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Mossy and the Animal Garden

What if there really was a turtle with a garden growing on his back? And if a turtle can grow a garden, what about another animal like a dolphin, an alligator or a hippo? Let Mossy by Jan Brett be the inspiration for a class garden of animals.

  • Grade 2
    Grade 3
    Grade 4
  • 60 to 90 Minutes
  • Directions

    1. Read Mossy by Jan Brett. Discuss and present in small groups the characters of the book, as well as their feelings and actions.
    2. Discuss as a large group the role of the museum (as an institution) in society. Debate whether the museum was a good or bad place for Mossy. Brainstorm on chart paper. How are museums good for society? What are the negatives? Compare and contrast the museum Mossy was in to an art museum in a Venn diagram.
    3. Explain that Jan Brett loves turtles and was inspired to write Mossy after seeing a turtle with algae on its back. Allow students to choose animals they love and they might enjoy seeing with a garden on their backs.
    4. Give each student some Crayola Model Magic® or Crayola Air-Dry Clay®. Model Magic is lighter for little hands to manipulate and will not break as easily once dry if dropped. Demonstrate how fresh Model Magic will stick to itself when it is fresh from the pack and can be given texture with modeling tools.
    5. Have students create two main body shapes (oval, circle, rectangle etc.) for an animal of their choice. Keep one body shape smooth and put it aside to dry, explain this will be the garden later. Have the students use the rest of the modeling compound to add details (head, feet, fins, etc.) to the other body shape and use tools to add texture and detail.
    6. When Model Magic is dry students can add color to their animal using Crayola® Washable Kids’ Paint or Washable Markers.
    7. Have students cut various flowers from gardening magazines and wallpaper scraps and glue all over second body shape using Crayola School Glue. Students can then glue their garden onto their animals’ backs.
    8. When the animals are complete students can help categorize them for display as curators of their animal garden museum.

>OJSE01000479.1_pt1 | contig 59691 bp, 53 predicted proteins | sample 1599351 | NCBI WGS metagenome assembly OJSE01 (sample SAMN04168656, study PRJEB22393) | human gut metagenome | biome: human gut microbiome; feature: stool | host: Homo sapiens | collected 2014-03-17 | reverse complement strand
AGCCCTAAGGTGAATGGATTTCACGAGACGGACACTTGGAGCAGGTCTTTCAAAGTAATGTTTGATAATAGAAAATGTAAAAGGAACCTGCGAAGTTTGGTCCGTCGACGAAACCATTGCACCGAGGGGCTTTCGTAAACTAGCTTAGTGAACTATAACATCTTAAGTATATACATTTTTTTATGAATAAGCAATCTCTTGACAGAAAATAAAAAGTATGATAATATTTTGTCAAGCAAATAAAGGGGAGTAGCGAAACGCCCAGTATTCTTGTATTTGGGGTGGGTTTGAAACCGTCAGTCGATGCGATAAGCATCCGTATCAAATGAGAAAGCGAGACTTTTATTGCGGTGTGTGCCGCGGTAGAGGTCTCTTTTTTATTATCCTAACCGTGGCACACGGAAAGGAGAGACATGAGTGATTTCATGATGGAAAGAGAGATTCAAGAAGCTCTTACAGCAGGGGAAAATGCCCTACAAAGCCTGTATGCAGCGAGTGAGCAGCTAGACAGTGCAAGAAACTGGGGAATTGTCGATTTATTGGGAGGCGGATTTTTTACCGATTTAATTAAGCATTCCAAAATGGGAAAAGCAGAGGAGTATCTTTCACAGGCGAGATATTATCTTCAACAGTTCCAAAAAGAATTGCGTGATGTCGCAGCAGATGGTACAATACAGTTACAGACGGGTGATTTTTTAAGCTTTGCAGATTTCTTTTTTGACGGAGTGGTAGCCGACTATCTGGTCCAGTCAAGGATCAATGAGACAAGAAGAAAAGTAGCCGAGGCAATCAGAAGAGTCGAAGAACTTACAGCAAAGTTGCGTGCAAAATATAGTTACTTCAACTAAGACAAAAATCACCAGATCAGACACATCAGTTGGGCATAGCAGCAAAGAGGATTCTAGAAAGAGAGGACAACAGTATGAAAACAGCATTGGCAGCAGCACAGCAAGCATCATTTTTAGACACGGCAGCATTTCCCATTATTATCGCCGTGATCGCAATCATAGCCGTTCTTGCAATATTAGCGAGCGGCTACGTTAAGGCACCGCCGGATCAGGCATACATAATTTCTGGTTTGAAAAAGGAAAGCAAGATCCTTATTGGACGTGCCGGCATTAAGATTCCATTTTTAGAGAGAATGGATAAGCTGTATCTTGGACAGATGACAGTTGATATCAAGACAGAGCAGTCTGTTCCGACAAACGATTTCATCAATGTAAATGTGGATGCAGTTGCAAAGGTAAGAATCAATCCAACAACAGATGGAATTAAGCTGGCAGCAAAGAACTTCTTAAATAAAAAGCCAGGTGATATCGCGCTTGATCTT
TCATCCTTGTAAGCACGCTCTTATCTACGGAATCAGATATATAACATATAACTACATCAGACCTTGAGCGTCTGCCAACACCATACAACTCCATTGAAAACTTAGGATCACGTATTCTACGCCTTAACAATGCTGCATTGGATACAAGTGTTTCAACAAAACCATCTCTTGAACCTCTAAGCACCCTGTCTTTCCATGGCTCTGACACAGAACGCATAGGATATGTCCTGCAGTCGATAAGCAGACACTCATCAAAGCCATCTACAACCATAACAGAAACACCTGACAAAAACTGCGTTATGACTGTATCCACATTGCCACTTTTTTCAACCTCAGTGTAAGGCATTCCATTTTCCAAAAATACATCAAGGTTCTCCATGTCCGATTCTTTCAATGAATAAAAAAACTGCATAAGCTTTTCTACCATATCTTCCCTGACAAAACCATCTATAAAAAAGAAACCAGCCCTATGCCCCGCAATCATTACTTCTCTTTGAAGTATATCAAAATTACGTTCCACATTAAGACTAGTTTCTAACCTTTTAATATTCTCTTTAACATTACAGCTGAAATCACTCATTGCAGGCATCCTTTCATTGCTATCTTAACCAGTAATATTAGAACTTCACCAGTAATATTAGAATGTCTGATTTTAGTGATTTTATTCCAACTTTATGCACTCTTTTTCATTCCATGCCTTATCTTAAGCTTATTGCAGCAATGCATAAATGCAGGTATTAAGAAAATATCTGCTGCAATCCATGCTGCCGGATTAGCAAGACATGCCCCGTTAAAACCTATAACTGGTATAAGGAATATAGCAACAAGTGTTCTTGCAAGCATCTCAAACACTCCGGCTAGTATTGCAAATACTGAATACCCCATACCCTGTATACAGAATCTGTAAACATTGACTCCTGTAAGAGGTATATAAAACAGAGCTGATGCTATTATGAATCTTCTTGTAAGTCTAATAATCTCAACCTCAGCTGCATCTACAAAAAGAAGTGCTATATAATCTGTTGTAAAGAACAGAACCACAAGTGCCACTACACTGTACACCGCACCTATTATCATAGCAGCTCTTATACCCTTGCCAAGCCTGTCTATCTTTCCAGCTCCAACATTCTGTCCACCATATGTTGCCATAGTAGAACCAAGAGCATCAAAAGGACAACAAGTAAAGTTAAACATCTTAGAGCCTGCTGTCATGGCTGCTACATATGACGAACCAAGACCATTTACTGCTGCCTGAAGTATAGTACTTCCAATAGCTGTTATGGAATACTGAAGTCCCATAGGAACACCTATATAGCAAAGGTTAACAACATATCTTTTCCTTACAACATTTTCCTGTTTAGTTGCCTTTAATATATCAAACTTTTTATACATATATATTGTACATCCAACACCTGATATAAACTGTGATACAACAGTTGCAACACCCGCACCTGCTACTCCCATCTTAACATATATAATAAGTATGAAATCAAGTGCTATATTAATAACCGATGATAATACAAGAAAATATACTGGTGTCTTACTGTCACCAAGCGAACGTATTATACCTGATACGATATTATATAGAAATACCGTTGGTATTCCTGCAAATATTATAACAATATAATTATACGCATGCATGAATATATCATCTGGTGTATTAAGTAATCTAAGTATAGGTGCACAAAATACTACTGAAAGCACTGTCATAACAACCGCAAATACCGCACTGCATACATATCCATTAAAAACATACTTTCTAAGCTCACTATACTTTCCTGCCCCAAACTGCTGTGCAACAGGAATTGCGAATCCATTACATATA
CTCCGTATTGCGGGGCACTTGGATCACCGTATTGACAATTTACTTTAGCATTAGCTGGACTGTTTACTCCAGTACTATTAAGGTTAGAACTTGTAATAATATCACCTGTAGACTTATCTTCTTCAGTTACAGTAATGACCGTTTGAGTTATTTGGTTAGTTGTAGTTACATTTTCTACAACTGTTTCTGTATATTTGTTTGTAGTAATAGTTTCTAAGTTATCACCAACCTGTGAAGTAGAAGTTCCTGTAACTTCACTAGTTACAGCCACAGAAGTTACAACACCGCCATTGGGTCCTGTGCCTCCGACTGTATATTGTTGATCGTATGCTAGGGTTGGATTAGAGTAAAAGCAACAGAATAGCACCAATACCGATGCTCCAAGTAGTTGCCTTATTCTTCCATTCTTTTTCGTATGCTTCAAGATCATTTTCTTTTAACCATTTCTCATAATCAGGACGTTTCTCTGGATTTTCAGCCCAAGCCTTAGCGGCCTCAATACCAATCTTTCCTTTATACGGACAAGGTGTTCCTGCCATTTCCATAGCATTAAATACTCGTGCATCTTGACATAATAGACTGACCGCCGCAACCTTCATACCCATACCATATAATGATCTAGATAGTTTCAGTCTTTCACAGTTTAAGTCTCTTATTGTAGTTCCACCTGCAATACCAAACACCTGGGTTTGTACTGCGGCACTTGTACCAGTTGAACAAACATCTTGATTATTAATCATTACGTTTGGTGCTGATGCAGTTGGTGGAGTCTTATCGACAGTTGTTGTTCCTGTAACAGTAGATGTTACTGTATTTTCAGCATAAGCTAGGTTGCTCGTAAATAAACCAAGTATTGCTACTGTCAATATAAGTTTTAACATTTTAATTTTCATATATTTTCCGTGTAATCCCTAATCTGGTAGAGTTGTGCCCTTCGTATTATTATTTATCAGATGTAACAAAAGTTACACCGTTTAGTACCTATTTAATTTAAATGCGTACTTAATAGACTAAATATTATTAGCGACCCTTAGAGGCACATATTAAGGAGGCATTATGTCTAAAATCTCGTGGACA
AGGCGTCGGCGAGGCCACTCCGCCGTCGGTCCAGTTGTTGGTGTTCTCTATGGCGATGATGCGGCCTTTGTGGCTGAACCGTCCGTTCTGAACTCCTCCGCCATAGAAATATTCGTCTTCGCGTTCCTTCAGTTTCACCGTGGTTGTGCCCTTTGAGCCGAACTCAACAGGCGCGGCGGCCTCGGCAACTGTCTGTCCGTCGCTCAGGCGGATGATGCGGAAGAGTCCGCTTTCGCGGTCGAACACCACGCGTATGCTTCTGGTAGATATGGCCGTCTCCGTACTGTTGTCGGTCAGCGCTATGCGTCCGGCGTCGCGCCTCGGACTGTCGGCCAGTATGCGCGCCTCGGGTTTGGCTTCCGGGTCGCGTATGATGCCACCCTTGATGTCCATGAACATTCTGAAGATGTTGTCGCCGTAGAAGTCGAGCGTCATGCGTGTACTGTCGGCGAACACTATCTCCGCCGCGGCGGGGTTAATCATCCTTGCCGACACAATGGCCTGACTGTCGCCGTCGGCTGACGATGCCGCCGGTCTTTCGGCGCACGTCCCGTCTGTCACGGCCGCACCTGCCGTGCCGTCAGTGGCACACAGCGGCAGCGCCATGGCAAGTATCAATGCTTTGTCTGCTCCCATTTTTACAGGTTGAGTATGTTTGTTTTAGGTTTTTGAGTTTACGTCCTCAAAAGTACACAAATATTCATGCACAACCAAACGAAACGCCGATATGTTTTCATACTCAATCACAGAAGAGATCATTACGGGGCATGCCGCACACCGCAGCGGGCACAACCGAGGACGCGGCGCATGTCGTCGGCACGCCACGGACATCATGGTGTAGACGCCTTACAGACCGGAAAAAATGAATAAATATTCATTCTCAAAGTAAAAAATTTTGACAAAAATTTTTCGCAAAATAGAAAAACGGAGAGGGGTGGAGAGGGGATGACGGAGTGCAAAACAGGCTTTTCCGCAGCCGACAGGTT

• Standards

    LA: Describe how characters in a story respond to major events and challenges.

    LA: Acknowledge differences in the points of view of characters.

    LA: Recount or describe key ideas or details from a text read aloud or information presented orally or through other media.

    SS: Identify examples of institutions and describe the interactions of people with institutions.

    SS: Show how groups and institutions work to meet individual needs and promote the common good, and identify examples where they fail to do so.

    VA: Students will investigate, plan and work through materials and ideas to make works of art and design.

    VA: Students will intentionally select and analyze their artwork and the work of others when deciding what artwork to present.

    VA: Students will demonstrate that art communicates meaning through sharing their work and the work of others.

  • Adaptations

    Take students to a museum to identify people and their roles that reside in their community.

    Allow students to create a diorama of their animals’ habitats.

    Plant a school community garden.

    Mossy is a fictional story. Research the probability of a garden actually growing on an animal. In groups, have students experiment with propagating seeds on various surfaces.

    Have students research actual cases of plants growing on animals (algae that grows on sloths, or whales) or how different animals help carry seeds or pollen to help plants reproduce.


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  • Creativity.
  • Capacity.
  • Collaboration.
  • Change.
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